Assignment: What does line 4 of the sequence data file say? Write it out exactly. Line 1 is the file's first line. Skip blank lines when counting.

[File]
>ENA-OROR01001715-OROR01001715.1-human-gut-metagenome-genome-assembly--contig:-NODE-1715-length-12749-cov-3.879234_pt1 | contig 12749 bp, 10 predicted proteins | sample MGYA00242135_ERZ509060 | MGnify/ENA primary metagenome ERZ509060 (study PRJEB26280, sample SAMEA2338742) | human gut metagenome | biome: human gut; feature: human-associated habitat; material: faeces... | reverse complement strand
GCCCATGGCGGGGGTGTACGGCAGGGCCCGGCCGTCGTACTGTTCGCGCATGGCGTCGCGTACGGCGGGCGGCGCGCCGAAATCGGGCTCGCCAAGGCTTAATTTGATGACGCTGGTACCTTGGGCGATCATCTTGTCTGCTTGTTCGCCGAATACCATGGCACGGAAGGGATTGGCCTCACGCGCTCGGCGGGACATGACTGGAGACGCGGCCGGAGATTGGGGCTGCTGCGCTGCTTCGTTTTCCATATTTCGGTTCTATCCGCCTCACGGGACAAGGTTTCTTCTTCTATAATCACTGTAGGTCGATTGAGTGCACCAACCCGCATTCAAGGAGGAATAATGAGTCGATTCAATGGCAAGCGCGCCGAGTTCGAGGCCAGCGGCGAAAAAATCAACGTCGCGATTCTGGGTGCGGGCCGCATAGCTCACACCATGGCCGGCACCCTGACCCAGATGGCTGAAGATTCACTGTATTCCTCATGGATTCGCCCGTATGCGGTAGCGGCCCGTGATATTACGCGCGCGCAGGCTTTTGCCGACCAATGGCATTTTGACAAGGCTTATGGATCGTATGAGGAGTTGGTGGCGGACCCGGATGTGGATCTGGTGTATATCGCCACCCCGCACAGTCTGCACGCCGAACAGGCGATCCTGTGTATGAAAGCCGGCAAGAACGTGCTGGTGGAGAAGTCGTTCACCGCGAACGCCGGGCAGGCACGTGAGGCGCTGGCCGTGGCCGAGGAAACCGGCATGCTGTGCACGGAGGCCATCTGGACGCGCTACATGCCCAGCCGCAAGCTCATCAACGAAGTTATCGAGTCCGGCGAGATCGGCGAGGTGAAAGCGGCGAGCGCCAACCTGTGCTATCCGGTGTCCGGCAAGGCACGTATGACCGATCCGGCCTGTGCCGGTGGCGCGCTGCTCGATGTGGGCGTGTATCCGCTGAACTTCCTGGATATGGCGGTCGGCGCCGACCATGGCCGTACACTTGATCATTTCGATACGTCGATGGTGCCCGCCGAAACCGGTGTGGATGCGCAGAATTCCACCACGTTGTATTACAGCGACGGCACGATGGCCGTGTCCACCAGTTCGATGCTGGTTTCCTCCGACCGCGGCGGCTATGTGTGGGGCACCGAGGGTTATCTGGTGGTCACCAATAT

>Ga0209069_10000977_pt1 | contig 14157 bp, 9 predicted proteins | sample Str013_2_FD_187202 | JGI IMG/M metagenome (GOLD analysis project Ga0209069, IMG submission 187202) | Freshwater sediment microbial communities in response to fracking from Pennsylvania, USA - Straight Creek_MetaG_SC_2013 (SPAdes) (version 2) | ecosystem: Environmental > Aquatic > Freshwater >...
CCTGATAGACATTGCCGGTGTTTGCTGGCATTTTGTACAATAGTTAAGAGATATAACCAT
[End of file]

CCTGATAGACATTGCCGGTGTTTGCTGGCATTTTGTACAATAGTTAAGAGATATAACCAT